With the fall semester underway, Winter Park students are adjusting to a virtual learning environment – whether they’re attending school online or in-person. Lesson plans hinge on students having access to electronic devices, which has become a major issue for those who don’t. And although OCPS has been working to issue devices to students in need, there is still a district-wide shortage several weeks into the semester. In response to the shortage, a device drive will be held this Saturday, September 26, from 9 a.m. to 12 p.m. at 1923 Summerfield Road to collect used laptops and tablets to be distributed as needed.
The drive was organized by Winter Park High School (WPHS) teachers, couple Kate Demory and Craig Russell, through their nonprofit, Army of Angels. The drive will be held at the couple’s home, where another local nonprofit, the Aeras Foundation, will be on-site to help collect the devices, wipe them of any personal data, and inspect them to make sure they’re safe and in working condition for students.
Those who are interested in donating are encouraged to register for the event in advance to ensure proper social distancing. While the primary need is for laptops, tablets, and chargers, accessories like keyboards and mice will also be accepted. Donations can benefit schools outside of Winter Park upon request.
Demory and Russell’s nonprofit, Army of Angels, serves as a bridge between local youth who need help and a community who wants the opportunity to give it, supporting children, teens, and young adults who have faced, or are facing significant adverse childhood experiences.
“[COVID-19] has brought to light some of the inequities that we’ve seen and have been dealing with because the computer shortage really was an issue last year too,” Demory said. “It’s not really that new, it’s just now become essential.”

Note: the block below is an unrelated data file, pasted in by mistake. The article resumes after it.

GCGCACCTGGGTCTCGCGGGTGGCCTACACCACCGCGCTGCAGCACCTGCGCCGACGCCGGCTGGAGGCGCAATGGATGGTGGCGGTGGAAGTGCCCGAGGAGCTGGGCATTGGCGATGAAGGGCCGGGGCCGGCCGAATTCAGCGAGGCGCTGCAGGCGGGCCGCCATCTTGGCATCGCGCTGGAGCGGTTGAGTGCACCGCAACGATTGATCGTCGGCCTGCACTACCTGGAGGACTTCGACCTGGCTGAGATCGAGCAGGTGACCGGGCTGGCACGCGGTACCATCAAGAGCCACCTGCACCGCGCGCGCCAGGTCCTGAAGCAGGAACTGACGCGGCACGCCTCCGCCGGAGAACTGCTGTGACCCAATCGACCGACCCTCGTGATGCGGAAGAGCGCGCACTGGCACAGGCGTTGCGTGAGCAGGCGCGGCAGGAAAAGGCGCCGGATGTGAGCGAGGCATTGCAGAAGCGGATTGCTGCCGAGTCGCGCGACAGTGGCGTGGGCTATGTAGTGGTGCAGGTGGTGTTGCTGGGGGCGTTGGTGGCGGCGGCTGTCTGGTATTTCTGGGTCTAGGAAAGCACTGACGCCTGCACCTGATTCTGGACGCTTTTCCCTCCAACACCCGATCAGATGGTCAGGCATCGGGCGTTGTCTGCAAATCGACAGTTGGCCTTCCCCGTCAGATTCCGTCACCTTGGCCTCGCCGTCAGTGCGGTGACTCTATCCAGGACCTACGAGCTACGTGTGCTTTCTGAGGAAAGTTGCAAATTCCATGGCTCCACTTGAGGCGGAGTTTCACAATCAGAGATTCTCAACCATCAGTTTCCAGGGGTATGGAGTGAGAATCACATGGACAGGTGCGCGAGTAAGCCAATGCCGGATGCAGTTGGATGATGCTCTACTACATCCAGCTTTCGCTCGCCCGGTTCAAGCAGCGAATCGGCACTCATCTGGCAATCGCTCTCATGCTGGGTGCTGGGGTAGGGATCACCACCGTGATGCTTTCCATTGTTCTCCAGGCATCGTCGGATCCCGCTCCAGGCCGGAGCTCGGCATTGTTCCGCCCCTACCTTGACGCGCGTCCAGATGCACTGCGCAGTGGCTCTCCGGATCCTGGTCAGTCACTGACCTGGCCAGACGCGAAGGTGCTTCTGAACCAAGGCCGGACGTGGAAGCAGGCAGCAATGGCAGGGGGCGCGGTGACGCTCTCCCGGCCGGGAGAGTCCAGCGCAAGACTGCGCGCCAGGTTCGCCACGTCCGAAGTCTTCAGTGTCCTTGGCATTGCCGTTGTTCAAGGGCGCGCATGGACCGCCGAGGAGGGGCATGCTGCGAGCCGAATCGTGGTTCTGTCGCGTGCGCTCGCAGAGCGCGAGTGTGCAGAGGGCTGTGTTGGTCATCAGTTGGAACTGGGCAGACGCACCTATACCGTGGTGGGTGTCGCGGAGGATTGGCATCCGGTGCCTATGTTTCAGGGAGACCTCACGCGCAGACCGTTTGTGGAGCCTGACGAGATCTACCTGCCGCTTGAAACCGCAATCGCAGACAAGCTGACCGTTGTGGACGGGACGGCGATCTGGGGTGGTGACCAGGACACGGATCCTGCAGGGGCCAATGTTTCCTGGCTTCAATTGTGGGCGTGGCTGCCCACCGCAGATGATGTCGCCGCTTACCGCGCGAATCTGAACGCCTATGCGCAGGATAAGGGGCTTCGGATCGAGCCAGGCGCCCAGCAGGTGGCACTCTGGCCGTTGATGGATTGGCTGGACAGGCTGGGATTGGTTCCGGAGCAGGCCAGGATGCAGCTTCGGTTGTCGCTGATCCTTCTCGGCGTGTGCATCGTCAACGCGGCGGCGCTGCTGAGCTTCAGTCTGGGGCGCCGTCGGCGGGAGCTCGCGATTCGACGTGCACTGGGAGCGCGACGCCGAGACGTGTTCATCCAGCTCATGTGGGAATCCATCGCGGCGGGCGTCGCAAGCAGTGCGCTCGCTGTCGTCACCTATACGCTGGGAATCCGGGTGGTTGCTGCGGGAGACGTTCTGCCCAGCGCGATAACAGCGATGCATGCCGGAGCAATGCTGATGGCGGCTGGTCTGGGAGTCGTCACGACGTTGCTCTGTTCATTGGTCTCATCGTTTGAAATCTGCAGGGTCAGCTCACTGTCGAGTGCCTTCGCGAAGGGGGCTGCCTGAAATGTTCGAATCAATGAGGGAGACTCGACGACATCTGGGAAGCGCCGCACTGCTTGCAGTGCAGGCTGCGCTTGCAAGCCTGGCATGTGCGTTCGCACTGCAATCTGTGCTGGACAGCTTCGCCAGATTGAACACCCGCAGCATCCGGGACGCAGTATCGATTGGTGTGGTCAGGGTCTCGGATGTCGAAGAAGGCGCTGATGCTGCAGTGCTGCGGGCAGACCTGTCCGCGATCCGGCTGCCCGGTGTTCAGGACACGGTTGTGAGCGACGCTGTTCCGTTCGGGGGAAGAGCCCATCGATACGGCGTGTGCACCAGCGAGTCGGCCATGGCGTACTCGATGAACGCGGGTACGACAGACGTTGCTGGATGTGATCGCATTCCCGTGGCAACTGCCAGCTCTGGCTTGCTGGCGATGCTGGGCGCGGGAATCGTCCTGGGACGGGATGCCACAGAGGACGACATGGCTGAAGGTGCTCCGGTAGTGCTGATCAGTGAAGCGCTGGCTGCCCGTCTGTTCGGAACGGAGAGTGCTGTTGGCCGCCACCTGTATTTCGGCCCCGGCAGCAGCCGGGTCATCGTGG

She believes the need for devices is not only an educational issue, but a “technological and emotional” one as well. In a world that’s becoming more and more digital, students without access to technology can fall behind in terms of basic employable skills – such as sending emails and participating in video conferences. From a wellness standpoint, Demory explained that it’s easy for students to feel like they “don’t belong” in the school, much less the education system, when the technology feels foreign and they haven’t had access to it.
“When someone is intentional about making sure [students] have a device in the schools and can form those foundations, it communicates a [positive] message to them. And I think that’s just as important as the actual device,” Demory said. “It tells them that they do belong here, not just the kid next to them who has grown up with a computer.”
David Collins, CEO and founder of Aeras Technologies, an Apple-focused IT company, and co-founder of its nonprofit, the Aeras Foundation, was introduced to Demory and Russell through his daughter, a WPHS senior who works with Army of Angels. Collins, whose mission through the Aeras Foundation is to provide students and nonprofits with IT supplies, felt that partnering with Army of Angels for this cause was a “perfect marriage.”
“We see such a huge need,” Collins said. “What’s alarming is that if a student doesn’t have the basic devices to learn, it could impact their future income potential. It could impact their decision to move on to college. It could impact their decisions in a lot of things in life.”